Is there ROI on good design?

“Good design is good business,” according to Thomas Watson, Jr., former IBM President and one of Time Magazine’s 100 most influential people of the 20th century. The world’s top companies understand that great design is essential to their success. Nike, Apple, Target, and Disney have certainly proved that.

But, is there really any proof that good design can impact your ROI? Yes. Whetherit’s web design, print design, or product design, good design does have a positive ROI.

ESPN Digital Media attributes a 35% increase in site revenues to their January 2009 site redesign. In their case, research had shown that users felt the old design was too cluttered, too busy, and difficult to navigate. Responding to user concerns proved to have an excellent ROI.

According to the book Web Design for ROI, 75% of web users admit that they make judgements about a company’s credibility based on the company’s web site design. Considering how many people’s purchasing decisions include online research (83% of business users), you can’t afford to have a poorly designed site.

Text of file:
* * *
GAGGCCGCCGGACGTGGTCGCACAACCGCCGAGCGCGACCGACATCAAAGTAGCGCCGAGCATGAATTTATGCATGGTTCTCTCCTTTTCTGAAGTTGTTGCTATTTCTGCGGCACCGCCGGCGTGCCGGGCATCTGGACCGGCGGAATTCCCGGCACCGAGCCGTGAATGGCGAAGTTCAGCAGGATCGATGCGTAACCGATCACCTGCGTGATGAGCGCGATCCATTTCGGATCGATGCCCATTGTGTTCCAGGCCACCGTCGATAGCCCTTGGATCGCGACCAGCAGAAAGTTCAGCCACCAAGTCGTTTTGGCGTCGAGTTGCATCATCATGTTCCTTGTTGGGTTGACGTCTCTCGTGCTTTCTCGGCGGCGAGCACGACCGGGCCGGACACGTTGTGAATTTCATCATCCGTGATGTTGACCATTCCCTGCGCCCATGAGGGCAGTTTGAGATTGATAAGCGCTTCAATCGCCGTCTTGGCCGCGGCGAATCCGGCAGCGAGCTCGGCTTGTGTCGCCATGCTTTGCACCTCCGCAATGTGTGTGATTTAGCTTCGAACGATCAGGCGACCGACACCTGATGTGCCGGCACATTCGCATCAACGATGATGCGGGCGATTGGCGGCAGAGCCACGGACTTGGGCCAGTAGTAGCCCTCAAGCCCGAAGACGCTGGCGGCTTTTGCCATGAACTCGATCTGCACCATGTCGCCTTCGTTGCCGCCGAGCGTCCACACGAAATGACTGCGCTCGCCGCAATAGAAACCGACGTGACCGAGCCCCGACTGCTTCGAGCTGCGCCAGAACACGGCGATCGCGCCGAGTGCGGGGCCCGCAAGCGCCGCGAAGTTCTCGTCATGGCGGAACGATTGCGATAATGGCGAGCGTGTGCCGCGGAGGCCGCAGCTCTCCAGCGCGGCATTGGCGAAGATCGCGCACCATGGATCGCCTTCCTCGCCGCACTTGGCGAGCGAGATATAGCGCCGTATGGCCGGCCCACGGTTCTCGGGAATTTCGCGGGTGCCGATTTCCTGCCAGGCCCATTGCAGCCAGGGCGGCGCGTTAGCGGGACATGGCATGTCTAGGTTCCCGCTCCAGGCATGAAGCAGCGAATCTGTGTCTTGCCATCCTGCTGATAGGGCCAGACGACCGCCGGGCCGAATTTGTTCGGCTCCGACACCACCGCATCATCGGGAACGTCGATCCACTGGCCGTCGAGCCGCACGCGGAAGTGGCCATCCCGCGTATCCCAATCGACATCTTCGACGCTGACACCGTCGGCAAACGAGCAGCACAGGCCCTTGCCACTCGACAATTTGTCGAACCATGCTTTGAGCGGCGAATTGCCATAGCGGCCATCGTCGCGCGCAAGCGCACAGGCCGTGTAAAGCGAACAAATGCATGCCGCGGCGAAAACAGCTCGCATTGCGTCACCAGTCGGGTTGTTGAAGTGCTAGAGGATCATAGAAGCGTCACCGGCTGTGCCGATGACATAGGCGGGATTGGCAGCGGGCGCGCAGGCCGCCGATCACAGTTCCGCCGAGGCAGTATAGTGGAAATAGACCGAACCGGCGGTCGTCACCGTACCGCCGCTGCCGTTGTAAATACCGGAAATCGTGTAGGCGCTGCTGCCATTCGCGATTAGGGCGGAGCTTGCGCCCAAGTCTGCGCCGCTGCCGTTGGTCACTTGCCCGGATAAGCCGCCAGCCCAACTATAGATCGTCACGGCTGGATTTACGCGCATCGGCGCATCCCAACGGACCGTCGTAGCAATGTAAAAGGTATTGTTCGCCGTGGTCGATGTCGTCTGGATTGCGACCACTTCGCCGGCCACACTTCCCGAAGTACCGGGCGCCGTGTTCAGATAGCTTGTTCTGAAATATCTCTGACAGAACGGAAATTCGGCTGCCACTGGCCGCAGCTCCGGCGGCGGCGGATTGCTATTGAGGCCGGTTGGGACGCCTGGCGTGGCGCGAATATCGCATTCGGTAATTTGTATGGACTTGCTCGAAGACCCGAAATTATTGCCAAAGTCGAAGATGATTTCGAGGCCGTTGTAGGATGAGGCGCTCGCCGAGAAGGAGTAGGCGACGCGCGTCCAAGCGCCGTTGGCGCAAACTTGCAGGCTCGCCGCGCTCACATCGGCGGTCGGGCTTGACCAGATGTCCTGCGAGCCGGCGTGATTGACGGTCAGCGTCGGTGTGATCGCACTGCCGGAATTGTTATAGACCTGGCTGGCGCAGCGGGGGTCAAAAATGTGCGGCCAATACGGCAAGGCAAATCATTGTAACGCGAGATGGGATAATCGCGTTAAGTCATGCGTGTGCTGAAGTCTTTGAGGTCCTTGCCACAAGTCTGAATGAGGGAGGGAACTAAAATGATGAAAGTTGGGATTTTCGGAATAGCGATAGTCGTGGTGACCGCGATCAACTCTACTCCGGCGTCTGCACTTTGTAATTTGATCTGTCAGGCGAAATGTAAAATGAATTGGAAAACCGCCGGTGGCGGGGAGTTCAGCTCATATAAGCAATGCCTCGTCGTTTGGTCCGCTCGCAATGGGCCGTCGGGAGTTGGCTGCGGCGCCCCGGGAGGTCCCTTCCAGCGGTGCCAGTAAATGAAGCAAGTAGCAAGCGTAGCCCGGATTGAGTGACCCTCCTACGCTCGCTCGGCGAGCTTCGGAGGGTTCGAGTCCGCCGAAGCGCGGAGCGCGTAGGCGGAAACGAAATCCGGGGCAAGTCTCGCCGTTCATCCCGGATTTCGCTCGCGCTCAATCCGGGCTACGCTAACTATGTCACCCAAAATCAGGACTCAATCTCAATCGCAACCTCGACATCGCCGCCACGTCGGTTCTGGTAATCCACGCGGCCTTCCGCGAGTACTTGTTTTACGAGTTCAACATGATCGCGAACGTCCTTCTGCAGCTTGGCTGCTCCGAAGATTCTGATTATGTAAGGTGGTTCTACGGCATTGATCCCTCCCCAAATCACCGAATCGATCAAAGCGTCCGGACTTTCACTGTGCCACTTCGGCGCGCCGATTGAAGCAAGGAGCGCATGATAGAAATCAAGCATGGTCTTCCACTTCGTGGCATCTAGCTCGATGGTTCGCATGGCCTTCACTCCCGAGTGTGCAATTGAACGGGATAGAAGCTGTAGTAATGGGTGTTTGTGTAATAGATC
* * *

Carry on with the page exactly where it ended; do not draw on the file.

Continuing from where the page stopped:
Shane Pike tracks specific metrics of his sites and says, “There are few things that will give you a better ROI than giving an ugly site a good facelift.” He points to a $2,000 investment in a site redesign that improved revenues by $100,000.

Sessions College instructor, and designer, Rob Wallace points to research with Northeastern University statisticians that looked at several dozen redesign case studies. In those cases, the return on investment for design was 50 times that of advertising and other branding efforts. These case studies indicate that for more than $400 of incremental profit was generated by every dollar spent in the design process.

At last year’s IDEA Awards (International Design Excellence Award), Claudia Kotchka, the former head of design at Procter & Gamble, said it very succinctly, “Business leaders should care about design because it hits the bottom line. More than anything else, design builds a business.”

Can your company really afford to ignore good design?

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